Think BR: Brand consistency in a fragmenting world
Manufacturers and retailers need to create consistent brand experiences at every consumer touchpoint, writes Steve Puttock, managing director, London at Schawk.
Steve Puttock, managing director London, Schawk
The value of a brand, embodying the ideals, proposition and personality of an organisation, is enormous.
A strong brand creates a point of differentiation which initiates the desire to choose one product over another.
It provides something consumers can become emotionally involved with and this also leads to brand loyalty and advocacy.
However, the potential for brand dilution is increasing every day. Media fragmentation means that the majority of advertisers reach their target audience through many channels including TV, direct mail, social media, email, mobile and packaging to name a few.
While this provides brands with great opportunities to engage with customers, it also makes inconsistency in communications a bigger concern.
Firstly, these days brands are likely to work with a variety of different agencies with differing remits (advertising, packaging, relationship marketing, eCRM etc) who also report to different client contacts that work in silos.
In addition, for global brands there is the issue that many use different agencies in different countries to transcreate campaigns for their local markets.
Not only that but channel marketing opportunities - which are typically led by retailers - can also lead to brand irregularities.
Having said that, it’s not just brands that have consistency issues. Retailers can suffer from brand dilution themselves if they are stretching their own private label ‘brand’ across more categories and substrates while not owning any infrastructure.
And yet, despite the large number of difficulties surrounding it, studies show that consistency is one of the top ten most important aspects in successful branding - if not the most important.
Take colour; one of the most important visual cues for consumers. Most people tend to see colour before shapes and type.
Consistent colour serves to reinforce brand authenticity and consumers’ trust in a brand.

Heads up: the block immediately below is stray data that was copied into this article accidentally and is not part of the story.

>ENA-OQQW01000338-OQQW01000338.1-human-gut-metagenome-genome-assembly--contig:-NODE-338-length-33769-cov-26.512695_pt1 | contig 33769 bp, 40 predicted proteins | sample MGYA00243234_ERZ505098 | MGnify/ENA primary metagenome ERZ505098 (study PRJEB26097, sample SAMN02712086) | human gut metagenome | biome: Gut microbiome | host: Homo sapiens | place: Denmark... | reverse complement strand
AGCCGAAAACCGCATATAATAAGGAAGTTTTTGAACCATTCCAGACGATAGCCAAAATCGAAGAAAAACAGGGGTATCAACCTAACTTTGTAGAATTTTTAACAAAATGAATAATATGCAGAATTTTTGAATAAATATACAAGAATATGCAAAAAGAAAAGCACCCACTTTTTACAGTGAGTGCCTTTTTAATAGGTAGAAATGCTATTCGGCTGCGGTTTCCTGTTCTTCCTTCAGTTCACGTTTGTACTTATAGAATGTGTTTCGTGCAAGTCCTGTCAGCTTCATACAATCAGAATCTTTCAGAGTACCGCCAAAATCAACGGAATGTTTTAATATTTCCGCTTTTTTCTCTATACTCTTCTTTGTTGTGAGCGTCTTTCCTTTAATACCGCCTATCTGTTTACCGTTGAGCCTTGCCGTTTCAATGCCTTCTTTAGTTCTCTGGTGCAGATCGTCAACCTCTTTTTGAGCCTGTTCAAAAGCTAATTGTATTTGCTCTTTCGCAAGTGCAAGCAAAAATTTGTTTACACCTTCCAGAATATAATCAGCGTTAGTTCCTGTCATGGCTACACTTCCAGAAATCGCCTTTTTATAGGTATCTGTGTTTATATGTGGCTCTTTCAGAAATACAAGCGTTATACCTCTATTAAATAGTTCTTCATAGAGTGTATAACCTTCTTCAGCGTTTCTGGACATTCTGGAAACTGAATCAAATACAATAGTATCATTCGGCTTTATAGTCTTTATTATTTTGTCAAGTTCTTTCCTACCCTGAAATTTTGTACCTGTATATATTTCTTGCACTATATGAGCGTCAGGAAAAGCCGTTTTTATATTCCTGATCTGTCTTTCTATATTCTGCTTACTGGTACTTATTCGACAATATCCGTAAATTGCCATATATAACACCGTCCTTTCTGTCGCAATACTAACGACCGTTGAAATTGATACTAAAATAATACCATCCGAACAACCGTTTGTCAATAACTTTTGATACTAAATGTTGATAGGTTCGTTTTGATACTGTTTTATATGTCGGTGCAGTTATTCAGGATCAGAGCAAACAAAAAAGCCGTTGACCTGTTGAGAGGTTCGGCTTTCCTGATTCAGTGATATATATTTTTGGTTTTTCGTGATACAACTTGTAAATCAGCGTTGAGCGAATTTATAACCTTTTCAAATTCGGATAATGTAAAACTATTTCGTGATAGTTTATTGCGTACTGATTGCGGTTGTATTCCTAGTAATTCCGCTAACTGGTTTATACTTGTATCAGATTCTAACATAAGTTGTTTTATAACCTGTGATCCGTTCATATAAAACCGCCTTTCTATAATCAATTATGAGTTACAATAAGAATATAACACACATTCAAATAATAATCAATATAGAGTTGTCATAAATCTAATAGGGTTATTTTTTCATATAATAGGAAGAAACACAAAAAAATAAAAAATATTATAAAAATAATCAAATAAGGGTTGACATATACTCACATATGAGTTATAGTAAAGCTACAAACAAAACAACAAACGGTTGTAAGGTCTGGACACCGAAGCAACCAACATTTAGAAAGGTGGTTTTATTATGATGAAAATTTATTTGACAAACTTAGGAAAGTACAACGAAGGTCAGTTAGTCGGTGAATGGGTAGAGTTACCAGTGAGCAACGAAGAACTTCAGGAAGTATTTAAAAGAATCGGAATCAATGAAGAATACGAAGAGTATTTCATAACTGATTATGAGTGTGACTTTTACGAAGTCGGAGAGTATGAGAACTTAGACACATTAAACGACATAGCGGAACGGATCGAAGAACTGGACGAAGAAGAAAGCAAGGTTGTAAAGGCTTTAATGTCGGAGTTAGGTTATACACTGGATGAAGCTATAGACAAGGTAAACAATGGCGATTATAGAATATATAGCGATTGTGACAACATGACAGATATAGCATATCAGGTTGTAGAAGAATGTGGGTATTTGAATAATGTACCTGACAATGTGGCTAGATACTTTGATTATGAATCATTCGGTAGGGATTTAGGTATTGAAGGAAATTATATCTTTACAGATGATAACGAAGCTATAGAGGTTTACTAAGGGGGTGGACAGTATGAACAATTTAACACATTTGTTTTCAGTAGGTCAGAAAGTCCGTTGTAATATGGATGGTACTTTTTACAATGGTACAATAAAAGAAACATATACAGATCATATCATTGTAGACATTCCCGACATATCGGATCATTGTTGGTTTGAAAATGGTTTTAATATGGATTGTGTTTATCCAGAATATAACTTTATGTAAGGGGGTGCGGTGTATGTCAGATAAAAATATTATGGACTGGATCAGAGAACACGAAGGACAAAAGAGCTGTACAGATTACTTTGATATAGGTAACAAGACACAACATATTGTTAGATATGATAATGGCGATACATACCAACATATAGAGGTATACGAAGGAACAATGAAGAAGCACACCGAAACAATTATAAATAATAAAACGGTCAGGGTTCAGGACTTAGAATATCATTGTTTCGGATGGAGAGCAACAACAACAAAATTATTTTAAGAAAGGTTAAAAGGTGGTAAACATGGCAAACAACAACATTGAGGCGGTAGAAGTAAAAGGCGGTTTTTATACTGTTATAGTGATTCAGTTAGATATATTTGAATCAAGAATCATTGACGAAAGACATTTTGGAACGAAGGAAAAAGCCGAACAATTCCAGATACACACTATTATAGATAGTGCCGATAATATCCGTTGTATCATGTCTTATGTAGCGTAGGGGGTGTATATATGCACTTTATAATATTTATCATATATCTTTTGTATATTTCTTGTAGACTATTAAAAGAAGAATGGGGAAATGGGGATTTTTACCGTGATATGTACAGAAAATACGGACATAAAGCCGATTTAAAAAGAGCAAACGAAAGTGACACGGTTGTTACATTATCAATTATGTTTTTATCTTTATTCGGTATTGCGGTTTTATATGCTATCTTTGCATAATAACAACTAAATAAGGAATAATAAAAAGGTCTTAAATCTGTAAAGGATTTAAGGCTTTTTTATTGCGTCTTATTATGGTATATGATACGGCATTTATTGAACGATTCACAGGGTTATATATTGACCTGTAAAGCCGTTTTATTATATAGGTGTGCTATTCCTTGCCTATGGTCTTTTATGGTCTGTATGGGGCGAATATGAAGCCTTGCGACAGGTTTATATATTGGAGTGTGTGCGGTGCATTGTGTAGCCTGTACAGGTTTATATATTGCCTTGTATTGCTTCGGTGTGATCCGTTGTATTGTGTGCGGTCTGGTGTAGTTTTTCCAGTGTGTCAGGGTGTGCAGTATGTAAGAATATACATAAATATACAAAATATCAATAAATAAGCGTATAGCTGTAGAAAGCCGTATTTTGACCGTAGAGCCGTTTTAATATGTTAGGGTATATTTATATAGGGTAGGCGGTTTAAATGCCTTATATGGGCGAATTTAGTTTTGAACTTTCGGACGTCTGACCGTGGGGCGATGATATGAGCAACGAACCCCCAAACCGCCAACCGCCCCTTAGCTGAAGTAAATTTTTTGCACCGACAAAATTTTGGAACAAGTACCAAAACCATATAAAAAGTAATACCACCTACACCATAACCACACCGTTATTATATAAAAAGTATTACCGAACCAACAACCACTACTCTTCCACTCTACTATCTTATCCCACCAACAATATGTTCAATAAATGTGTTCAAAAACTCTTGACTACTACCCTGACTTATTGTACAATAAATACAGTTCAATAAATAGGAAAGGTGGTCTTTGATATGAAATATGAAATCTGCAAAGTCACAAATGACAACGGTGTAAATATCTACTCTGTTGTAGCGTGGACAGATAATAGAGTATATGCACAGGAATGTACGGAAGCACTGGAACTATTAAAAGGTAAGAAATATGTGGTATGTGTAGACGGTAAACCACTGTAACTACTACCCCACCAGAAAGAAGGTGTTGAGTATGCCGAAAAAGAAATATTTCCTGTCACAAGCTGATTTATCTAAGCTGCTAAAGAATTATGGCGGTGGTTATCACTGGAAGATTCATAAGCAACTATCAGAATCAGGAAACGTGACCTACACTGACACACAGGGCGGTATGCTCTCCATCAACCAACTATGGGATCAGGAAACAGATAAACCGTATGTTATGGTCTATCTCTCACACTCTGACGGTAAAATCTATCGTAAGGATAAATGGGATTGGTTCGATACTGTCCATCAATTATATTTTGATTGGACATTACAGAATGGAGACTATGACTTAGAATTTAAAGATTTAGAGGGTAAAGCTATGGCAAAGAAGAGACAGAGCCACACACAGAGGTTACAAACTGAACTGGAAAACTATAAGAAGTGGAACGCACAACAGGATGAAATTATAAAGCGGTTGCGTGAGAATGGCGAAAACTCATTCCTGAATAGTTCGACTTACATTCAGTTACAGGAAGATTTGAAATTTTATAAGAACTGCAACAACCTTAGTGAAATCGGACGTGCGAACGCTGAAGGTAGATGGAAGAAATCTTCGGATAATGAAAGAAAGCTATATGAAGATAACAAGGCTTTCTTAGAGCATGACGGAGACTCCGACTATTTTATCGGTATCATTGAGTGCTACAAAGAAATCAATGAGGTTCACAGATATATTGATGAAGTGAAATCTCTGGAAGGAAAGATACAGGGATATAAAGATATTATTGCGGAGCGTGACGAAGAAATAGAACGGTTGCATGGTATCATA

However, recreating exactly the same colour on packaging, posters and across the proliferation of digital tools (PC, mobile, tablet, in-store kiosk) is difficult as they reproduce differently on different media and materials.
So, manufacturers and retailers need to develop processes that enable them to create consistent and compelling brand experiences at every consumer touch point, be it at home, on the go, in store or on shelf.
It's vital that there is unity across all interested parties and all brand assets, with the consistency of reproduction maintained by repurposing it for each media channel.
But while consistency can be improved by centralising processes, it's important to ensure that the needs of local markets are not ignored as a result of this.
Define your ‘allowable brand flexibility’ so that, while remaining true to the master creative, communications use the appropriate visuals and language to optimise their effectiveness in every local market.
Ad building software is also an invaluable tool which stakeholders can use to easily adapt collateral within specified restrictions.
In addition it acts as a window to allow the guardian to sign artwork off - however far away they are from the person adapting it.
This approach does take investment but it brings with it significant efficiencies that, in addition to ensuring brand consistency, also lead to significant budget savings that can be reinvested back into the marketing spend.
That’s because it strips away duplication and ensures that brand deployment is right every time. It also provides a more transparent cost structure which allows greater control and consistency of cost across every local market.
Consumers are bombarded with hundreds of brand messages a day and all marketers want theirs to be the ones that stand out and are remembered.
Brand consistency is a big part of making this happen so it’s got to be worth the effort.
Steve Puttock, managing director London, at Schawk
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